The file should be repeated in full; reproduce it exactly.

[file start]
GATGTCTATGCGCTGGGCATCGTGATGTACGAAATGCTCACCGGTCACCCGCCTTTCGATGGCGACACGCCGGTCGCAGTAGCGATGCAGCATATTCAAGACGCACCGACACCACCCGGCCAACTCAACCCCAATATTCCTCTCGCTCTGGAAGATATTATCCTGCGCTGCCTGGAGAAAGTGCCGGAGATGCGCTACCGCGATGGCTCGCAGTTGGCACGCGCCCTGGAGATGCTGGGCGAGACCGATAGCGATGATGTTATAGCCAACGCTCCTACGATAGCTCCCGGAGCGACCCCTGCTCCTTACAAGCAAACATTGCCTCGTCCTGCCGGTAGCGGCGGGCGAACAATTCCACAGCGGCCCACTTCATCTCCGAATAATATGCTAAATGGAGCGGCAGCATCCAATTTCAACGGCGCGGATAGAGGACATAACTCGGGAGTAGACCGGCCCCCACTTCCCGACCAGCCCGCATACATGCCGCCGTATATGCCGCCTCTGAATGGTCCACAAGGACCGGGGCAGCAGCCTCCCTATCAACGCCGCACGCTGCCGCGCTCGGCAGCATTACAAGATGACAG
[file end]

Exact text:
GATGTCTATGCGCTGGGCATCGTGATGTACGAAATGCTCACCGGTCACCCGCCTTTCGATGGCGACACGCCGGTCGCAGTAGCGATGCAGCATATTCAAGACGCACCGACACCACCCGGCCAACTCAACCCCAATATTCCTCTCGCTCTGGAAGATATTATCCTGCGCTGCCTGGAGAAAGTGCCGGAGATGCGCTACCGCGATGGCTCGCAGTTGGCACGCGCCCTGGAGATGCTGGGCGAGACCGATAGCGATGATGTTATAGCCAACGCTCCTACGATAGCTCCCGGAGCGACCCCTGCTCCTTACAAGCAAACATTGCCTCGTCCTGCCGGTAGCGGCGGGCGAACAATTCCACAGCGGCCCACTTCATCTCCGAATAATATGCTAAATGGAGCGGCAGCATCCAATTTCAACGGCGCGGATAGAGGACATAACTCGGGAGTAGACCGGCCCCCACTTCCCGACCAGCCCGCATACATGCCGCCGTATATGCCGCCTCTGAATGGTCCACAAGGACCGGGGCAGCAGCCTCCCTATCAACGCCGCACGCTGCCGCGCTCGGCAGCATTACAAGATGACAG